[Me: That Cowen quote is pinned to my Notion dashboard. It is a core value in what I try to do. I see education as an enabler. There’s nothing like the excitement when a kid discovers they can do something they never have before. The 3 examples that stand out in my experience is seeing my eldest son’s reaction when he discovered he can swim, when he first rode a bike, and when he recovered from being stranded on a zipline without panicking. You could split an atom with the energy released from this empowerment. Once you see it, you just want to keep unlocking it. Self-belief is the cheapest source of capital on the planet]
You are creative
In the early 1900s, professor and writer Bertrand Russell noted that “any person who visits the Universities of the Western world is liable to be struck by the fact that the intelligent young of the present day are cynical to a far greater extent than was the case formerly.” He argued that developing a cynical stance was necessary in a world in which much of what authorities and leaders claim directly contrasts with what is true. The cure for such cynicism, he said, would “only come when intellectuals can find a career that embodies their creative impulses.”
Take A Step
So maybe I’ve convinced you that it’s worth sharing, but you don’t want to launch a social media brand, start writing online, or publish a book. That’s fine too. You can start small or do something in your local community. Host a dinner party in your city or town, start a book club, share a poem or essay you’ve written with a couple of close friends, or even join a local art class. It doesn’t matter how you start but that you start. Once people enter this new, creative mode, they realize that they’ve been holding back a part of themselves for most of their lives. Deep inside, we all have a desire to engage with the world in creative ways and don’t worry, I’m here to cheer you on.
You have to take actions
Ultimately, figuring out what to do with freedom once we have it is one of the biggest challenges of the pathless path. Writer Simon Sarris argues that we can only do this by increasing our capacity for agency, or our ability to take deliberate action in the world. He argues, “the secret of the world is that it is a very malleable place, we must be sure that people learn this, and never forget the order: Learning is naturally the consequence of doing.”
[Me: It’s a good time to remember — the rules are all made up. Nobody is in charge]
In other words, only by taking action do we learn and only by learning do we discover what we want. Without this, we will struggle to take advantage of the freedom that the pathless path offers. We are ultimately the ones that determine our fate, and without expressing agency, we struggle to be free.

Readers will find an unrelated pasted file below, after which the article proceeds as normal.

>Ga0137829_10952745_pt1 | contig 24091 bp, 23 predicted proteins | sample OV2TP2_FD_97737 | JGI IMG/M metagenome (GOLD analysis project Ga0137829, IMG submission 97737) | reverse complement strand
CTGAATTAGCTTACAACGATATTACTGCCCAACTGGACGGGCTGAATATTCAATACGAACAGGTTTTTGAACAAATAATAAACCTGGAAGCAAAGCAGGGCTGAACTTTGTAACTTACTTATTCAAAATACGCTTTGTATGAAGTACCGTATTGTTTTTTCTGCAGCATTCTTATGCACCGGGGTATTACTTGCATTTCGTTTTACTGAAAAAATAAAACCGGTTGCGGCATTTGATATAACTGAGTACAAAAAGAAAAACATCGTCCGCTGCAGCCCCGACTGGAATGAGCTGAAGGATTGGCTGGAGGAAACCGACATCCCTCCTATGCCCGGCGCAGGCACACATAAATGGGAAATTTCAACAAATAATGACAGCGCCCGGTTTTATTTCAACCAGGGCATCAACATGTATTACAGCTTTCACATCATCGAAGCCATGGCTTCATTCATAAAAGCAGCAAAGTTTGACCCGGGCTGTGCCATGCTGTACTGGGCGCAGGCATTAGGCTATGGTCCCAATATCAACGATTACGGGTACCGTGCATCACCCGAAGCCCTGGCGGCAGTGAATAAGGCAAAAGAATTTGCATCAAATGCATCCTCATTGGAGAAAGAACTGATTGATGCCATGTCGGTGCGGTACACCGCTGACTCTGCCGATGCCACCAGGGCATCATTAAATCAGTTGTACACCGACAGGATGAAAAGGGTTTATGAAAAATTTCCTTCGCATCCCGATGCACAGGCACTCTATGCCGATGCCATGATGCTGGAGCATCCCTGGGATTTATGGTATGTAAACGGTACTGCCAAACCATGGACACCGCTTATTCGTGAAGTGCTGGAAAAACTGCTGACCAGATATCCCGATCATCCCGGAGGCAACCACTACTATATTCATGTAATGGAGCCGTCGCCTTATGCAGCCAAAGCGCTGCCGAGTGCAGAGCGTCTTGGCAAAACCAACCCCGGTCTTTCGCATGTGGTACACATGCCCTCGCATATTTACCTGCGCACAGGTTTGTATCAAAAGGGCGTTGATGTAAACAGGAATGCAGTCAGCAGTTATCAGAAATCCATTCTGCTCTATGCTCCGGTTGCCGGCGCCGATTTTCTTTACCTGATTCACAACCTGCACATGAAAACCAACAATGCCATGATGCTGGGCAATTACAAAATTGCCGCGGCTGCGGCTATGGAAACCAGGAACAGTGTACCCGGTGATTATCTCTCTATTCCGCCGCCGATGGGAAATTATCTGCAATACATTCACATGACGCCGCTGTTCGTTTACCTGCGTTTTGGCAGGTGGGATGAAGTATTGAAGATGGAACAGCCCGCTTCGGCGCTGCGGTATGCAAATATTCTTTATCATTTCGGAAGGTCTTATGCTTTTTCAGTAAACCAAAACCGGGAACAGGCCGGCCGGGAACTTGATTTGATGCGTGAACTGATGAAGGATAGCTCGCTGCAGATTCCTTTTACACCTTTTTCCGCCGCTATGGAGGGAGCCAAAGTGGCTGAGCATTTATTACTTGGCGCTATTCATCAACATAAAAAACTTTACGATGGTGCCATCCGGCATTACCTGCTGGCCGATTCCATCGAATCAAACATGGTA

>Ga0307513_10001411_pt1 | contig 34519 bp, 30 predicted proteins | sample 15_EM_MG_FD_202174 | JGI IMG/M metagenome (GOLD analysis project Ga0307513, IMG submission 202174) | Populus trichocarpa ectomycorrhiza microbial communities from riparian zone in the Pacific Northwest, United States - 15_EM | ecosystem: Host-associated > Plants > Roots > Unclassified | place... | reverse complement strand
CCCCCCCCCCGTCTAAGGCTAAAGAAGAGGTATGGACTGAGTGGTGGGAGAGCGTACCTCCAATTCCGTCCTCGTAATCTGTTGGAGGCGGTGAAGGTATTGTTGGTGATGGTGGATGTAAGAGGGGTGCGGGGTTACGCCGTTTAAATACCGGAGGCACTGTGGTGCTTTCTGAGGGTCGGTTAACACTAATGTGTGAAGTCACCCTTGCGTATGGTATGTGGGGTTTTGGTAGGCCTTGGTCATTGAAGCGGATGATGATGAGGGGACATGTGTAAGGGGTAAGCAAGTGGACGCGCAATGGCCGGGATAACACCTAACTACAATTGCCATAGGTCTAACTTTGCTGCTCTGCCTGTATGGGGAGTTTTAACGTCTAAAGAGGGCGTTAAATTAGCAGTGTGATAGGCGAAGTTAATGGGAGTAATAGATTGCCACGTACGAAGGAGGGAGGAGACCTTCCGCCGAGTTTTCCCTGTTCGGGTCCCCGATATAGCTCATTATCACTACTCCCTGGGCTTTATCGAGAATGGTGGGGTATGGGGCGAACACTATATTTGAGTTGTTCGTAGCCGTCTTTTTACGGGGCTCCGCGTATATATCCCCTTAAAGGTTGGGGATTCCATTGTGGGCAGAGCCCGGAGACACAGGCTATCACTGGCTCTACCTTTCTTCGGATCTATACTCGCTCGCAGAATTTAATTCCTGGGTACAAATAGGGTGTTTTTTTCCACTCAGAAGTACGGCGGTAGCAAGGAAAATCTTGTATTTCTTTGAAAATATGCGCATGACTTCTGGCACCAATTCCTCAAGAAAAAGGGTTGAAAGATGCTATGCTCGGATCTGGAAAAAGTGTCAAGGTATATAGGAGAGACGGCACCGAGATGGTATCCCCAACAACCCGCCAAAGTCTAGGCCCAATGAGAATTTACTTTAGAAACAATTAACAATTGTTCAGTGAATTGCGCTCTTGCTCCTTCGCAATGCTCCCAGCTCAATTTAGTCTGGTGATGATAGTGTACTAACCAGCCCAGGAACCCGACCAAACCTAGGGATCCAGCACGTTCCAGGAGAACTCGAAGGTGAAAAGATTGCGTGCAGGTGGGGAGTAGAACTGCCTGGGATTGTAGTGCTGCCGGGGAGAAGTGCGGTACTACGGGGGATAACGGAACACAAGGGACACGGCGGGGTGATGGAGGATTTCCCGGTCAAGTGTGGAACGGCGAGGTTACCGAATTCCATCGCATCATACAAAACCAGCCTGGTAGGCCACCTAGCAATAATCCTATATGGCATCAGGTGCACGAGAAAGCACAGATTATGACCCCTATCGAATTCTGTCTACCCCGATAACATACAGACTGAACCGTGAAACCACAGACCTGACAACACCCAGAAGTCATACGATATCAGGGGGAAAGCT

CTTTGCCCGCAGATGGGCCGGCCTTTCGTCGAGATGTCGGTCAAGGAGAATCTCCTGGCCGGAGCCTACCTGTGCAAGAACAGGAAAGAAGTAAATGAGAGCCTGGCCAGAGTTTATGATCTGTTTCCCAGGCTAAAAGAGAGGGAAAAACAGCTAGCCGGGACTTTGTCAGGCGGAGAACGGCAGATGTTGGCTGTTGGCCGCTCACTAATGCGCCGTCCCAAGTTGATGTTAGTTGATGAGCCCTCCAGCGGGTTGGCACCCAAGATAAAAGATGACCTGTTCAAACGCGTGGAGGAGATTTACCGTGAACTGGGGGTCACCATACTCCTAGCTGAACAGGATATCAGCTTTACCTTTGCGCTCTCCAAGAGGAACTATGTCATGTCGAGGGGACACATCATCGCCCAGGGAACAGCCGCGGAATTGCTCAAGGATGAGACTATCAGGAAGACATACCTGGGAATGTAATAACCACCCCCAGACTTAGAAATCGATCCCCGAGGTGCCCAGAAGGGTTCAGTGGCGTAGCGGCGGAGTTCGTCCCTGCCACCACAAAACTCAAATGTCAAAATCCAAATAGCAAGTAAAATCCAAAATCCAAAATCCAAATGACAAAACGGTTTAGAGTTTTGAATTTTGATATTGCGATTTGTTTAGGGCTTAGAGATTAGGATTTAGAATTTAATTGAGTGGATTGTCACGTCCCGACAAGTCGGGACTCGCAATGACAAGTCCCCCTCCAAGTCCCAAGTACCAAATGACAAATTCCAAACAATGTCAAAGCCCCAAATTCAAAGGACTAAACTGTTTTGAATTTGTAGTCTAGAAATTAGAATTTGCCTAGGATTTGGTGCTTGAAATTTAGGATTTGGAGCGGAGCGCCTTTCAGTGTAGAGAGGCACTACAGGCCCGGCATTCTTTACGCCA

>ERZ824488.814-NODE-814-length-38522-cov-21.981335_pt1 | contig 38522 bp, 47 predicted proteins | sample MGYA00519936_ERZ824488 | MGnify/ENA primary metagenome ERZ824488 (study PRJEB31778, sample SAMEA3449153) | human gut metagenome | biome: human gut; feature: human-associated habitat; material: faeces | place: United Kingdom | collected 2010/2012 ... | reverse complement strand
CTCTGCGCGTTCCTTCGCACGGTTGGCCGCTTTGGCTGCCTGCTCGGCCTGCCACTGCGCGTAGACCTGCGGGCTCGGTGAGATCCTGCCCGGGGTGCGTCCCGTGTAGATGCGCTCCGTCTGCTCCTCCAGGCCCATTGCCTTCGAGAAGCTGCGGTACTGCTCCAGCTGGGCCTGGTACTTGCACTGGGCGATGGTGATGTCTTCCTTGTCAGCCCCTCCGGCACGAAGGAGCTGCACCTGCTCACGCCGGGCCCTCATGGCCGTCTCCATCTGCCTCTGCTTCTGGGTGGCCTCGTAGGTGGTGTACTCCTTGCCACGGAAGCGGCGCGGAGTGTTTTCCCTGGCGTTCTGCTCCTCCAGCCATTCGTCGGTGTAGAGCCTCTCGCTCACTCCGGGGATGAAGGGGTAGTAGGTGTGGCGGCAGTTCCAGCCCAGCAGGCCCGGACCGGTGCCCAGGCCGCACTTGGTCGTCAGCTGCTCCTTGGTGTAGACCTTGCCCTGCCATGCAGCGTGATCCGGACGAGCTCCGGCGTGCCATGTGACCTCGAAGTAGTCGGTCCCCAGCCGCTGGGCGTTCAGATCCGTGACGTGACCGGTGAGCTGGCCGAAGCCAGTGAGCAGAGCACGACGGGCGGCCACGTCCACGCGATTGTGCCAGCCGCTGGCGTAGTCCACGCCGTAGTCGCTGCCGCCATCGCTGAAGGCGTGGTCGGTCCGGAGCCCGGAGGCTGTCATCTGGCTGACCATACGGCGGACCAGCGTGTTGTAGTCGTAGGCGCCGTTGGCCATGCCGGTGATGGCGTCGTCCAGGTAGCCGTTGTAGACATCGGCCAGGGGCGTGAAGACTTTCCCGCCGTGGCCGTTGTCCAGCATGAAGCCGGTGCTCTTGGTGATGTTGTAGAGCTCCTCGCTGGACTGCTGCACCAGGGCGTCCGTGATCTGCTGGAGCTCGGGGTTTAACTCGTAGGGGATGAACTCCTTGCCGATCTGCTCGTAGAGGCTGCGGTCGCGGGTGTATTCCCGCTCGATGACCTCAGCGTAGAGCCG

[Me: Are you truly exercising this alleged freedom that you have?]
For me creating a daily reminder of four priorities that mattered to me and revisiting the leadership principles I aspired to in grad school helped me see that the gap between what I claimed to care about and how I was living was larger than I wanted.
- Figure out what you have to offer
In our desire to be successful, we forget to notice how we are having an impact on others. One of the easiest ways to begin this exploration is to send a message to a few close friends, asking them, “when have you seen me at my best self?” Their responses may surprise you and, perhaps, delight you. We all have stories about who we think we are and why we must be that way but often, others have a better perspective on what makes us stand out.
- Go Make A Friend Venture out of your existing bubble and reach out to someone who has taken an interesting path. Ask them how they got started, what motivates them, and how they think about navigating their life. Most people are much more enthusiastic about sharing what they’ve learned in their lives than we expect. To embrace the pathless path, you need friends and all you need at the start is one person. Over time, designing your work in a way that will help you naturally “find the others,” can be one of the most rewarding things of being on the pathless path and one of the most valuable things you can do in life.
[Me: This advice is something both me and my wife advocate to people who feel stuck. Get connected. Lead by sharing first.]
- Go Make Something Paint a picture, or host a cooking class for your friends. It doesn’t matter what you do, but the sooner you figure out a way to create and share with the world, the faster you’ll be able to move closer to finding the activities you want to continue doing.
- Give generously Generosity is not only an amount of money, it is a skill we need to practice. It is a way of orienting towards the world that will help you start to understand your own definition of “enough,” grapple with your hidden money scripts, and enable you to decouple your belief that security and money are perfectly linked.
[Me: Beautifully said]
Grappling With Retirement and Money Scripts
It would be unnatural to read this book and not think about the role money plays on the Pathless Path. Ways about thinking about money and retirement are stretched throughout the book since it’s an ever-present constraint on any journey. There are specific headings devoted to the topic towards the end of the book as well.
This section captures Paul’s reflections that stood out for me. Let’s start with retirement.
Waiting for Retirement
The more we associate experience with cash value, the more we think that money is what we need to live. And the more we associate money with life, the more we convince ourselves that we’re too poor to buy our freedom. – Rolf Potts